Chris Morrison and Campbell McLean visit Ray Labone’s riparian forest regeneration block on the banks of the Ruamahanga River.
Nature based solutions, which slow down water, can help to reduce flood peaks.
Erin Kavanagh-Hall reports for Midweek on the Trust's new Conservation Award for Environmental Leadership.
A field trip was held at Taueru with the theme “Rural Restoration – on farm native planting, wetland restoration and thinking of the wider catchment”.
Opaki School student volunteers plant over 200 native trees in a lowland native forest block on Dunvegan Station, owned by Mike Wyeth.
In the three years since it was founded, the Ruamahanga Restoration Trust has successfully raised over $160,000 for schools and local community groups to use towards restoration plantings, predator control, water science kits, and a student conservation award prize.
Masterton Trust House continues to provide funding support for our signature project ‘Schools Behind Our River’, allowing us to deliver hands-on learning opportunities for school students to embrace environmental conservation projects that connect local communities with the health of their river catchment, Māori heritage, and sustainable biodiversity goals.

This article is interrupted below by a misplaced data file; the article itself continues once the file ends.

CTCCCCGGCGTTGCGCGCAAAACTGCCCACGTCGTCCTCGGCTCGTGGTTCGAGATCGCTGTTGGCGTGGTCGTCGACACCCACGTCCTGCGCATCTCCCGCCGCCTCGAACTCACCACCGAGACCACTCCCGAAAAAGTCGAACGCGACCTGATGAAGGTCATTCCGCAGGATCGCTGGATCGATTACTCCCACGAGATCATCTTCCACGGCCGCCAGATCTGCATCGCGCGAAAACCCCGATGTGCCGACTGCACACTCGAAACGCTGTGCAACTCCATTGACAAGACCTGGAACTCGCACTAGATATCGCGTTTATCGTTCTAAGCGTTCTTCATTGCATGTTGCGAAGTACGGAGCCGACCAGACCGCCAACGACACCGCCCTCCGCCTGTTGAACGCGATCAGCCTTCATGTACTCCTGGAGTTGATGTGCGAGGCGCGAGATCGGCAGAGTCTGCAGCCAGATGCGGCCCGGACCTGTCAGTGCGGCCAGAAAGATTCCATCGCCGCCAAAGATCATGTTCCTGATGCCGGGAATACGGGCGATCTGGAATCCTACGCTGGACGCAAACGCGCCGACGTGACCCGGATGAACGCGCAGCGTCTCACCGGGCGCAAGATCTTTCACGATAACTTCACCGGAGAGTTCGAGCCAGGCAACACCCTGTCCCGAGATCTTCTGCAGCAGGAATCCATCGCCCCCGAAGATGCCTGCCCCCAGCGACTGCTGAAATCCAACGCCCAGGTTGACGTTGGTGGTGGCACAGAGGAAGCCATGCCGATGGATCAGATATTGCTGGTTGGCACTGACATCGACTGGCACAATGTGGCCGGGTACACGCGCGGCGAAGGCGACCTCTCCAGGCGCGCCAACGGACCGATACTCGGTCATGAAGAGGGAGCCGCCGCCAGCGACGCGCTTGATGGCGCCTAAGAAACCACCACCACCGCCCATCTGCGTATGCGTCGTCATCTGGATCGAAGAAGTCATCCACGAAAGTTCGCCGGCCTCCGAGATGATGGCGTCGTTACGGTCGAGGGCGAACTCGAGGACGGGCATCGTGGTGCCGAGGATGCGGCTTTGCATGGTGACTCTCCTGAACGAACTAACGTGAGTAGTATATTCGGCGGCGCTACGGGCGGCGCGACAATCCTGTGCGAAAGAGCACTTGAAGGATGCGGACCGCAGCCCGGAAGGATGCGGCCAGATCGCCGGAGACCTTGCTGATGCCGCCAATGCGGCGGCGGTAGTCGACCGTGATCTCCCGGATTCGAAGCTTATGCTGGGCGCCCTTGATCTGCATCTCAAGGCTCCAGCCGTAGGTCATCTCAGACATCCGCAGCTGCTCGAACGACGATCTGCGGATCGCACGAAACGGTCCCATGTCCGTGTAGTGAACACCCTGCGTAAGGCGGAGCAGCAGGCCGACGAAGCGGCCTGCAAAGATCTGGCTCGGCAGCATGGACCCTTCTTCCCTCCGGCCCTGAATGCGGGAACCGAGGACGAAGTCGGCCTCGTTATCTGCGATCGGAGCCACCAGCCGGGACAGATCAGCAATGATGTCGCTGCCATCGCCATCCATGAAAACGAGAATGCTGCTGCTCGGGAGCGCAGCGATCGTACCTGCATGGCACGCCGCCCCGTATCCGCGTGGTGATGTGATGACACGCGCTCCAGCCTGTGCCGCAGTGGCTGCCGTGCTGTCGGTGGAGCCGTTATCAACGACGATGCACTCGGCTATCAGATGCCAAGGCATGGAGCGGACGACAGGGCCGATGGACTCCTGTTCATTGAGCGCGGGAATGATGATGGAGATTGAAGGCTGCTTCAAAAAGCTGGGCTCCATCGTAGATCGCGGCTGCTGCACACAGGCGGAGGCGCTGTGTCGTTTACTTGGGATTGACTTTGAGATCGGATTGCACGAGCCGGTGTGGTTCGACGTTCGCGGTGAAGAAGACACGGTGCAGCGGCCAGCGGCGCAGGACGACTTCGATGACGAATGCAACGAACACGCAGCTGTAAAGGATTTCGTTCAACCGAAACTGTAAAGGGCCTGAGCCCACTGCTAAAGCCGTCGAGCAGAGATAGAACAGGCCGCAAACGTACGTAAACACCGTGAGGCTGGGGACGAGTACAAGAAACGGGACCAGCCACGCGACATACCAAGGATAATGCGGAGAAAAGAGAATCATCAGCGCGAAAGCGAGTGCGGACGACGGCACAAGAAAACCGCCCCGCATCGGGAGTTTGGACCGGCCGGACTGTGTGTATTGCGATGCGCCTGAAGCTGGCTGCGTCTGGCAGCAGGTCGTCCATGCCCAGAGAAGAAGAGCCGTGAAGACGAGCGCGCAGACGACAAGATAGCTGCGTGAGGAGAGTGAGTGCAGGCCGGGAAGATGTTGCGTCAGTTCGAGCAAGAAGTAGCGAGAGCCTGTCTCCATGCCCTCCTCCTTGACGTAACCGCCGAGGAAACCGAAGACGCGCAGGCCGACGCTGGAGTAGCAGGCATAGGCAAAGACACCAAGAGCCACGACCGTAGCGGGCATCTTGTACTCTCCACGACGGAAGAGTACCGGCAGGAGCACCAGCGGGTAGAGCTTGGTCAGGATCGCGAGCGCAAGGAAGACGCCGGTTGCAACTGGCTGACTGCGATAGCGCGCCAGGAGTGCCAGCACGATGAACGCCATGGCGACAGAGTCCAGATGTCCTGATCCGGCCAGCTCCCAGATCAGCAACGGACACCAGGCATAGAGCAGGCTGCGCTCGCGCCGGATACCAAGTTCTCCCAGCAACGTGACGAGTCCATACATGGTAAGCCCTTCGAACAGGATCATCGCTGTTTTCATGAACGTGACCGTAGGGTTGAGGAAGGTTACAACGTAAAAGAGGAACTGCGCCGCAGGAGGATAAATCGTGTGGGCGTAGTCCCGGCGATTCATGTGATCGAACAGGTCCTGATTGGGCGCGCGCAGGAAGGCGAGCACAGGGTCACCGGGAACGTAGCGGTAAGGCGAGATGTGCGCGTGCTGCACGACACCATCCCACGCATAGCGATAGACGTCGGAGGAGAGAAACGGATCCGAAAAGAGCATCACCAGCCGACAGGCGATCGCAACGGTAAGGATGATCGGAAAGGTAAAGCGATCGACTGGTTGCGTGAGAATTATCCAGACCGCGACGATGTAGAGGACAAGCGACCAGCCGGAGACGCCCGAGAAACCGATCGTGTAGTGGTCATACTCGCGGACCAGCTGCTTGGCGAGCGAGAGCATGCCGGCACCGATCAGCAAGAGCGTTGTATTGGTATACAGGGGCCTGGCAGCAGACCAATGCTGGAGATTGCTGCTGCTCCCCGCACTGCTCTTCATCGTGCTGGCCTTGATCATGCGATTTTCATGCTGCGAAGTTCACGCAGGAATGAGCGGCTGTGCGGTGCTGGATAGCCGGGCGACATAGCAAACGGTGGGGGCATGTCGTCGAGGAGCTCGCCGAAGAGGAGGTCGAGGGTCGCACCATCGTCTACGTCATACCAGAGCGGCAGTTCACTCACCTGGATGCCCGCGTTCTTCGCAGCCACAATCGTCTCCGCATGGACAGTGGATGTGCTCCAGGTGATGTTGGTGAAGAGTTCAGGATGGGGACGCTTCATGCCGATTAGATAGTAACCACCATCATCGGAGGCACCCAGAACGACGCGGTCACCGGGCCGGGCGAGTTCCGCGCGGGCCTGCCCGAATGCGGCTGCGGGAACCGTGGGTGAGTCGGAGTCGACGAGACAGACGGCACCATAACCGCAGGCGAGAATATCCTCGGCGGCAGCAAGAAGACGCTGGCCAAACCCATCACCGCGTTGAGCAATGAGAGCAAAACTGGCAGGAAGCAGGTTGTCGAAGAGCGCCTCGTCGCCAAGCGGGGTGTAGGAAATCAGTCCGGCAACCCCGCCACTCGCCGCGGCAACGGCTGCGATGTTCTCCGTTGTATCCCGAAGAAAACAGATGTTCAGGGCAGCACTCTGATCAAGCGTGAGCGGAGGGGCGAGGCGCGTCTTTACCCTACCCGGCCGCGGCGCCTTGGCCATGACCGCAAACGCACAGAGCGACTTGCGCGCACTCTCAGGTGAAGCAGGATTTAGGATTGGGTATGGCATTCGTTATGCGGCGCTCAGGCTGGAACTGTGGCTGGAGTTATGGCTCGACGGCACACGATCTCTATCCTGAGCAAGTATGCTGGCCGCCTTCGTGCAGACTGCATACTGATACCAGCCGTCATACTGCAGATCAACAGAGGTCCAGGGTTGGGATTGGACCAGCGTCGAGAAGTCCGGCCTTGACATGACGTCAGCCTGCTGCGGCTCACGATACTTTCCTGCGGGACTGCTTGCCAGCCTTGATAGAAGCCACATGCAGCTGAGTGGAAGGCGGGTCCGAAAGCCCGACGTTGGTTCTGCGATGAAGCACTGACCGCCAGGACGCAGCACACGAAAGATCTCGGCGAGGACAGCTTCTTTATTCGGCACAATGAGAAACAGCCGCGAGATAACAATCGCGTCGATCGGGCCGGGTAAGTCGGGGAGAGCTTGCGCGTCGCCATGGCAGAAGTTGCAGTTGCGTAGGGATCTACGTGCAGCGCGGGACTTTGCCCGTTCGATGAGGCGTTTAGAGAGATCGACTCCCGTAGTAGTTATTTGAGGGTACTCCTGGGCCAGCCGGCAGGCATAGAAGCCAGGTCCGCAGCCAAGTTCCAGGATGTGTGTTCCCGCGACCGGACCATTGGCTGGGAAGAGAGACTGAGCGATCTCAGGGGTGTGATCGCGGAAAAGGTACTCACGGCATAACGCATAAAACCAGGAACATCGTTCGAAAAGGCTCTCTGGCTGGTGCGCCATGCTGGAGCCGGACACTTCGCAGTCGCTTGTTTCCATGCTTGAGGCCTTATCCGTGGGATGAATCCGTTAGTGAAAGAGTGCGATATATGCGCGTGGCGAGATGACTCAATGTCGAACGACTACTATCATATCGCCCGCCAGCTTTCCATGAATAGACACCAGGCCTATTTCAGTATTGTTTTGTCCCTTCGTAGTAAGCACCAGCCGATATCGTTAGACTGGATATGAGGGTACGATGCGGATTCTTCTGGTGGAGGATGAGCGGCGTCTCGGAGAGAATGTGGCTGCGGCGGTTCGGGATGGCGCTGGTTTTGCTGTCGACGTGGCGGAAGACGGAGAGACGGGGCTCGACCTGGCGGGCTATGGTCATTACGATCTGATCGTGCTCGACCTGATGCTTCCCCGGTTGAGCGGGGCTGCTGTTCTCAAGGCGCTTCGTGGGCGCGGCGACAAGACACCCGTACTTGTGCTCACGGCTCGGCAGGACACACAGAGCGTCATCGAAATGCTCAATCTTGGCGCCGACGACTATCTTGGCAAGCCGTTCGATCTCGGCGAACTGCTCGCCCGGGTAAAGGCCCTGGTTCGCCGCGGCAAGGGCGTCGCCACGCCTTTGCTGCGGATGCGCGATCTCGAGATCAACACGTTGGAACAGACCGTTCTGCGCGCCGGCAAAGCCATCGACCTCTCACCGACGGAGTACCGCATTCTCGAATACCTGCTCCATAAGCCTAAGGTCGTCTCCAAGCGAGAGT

The Ruamahanga Restoration Trust recently teamed up with Mokomoko to sponsor a very special student field trip to the river, organised by Mokomoko CCEM Program Coordinator, Sam Ludden.
The TG Macarthy Trust recently contributed $5000 to provide equipment for the Ruamahanga Restoration Trust's 'Schools Behind our River' project. The Macarthy Trust funds will be used to purchase a complete set of five tracking and trapping predator kits.
Rathkeale College students recently helped plant 1200 manuka plugs alongside the Kiriwhakapa Steam at the Matt and Lynley Wyeth’s Ratanui Farm northwest of Masterton, creating eco-corridors of native plants that will, in turn, provide shade for the streams, healthier habitats for fish and native birds, and cleaner water for those downstream.